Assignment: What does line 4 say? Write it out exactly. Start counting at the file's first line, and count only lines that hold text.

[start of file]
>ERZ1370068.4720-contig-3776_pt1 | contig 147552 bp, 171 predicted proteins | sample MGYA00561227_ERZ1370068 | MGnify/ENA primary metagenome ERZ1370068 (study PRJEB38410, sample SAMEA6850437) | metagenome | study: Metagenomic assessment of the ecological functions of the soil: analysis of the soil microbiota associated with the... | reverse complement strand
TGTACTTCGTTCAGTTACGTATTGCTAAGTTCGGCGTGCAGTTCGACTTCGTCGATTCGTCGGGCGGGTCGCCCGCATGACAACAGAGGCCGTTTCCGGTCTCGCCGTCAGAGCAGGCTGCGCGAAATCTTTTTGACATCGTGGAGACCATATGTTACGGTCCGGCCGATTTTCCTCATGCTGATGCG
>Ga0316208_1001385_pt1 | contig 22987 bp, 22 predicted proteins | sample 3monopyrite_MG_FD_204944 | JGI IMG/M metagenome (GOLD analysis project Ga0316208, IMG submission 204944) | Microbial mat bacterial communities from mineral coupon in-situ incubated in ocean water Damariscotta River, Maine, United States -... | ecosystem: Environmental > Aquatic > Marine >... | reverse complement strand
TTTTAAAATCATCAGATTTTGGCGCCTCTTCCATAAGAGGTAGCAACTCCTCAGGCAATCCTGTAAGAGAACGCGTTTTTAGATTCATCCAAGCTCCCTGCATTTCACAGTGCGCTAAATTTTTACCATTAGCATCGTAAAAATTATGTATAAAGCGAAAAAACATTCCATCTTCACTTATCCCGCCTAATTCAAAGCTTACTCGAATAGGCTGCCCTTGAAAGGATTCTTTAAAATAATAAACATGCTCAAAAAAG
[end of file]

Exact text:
TTTTAAAATCATCAGATTTTGGCGCCTCTTCCATAAGAGGTAGCAACTCCTCAGGCAATCCTGTAAGAGAACGCGTTTTTAGATTCATCCAAGCTCCCTGCATTTCACAGTGCGCTAAATTTTTACCATTAGCATCGTAAAAATTATGTATAAAGCGAAAAAACATTCCATCTTCACTTATCCCGCCTAATTCAAAGCTTACTCGAATAGGCTGCCCTTGAAAGGATTCTTTAAAATAATAAACATGCTCAAAAAAG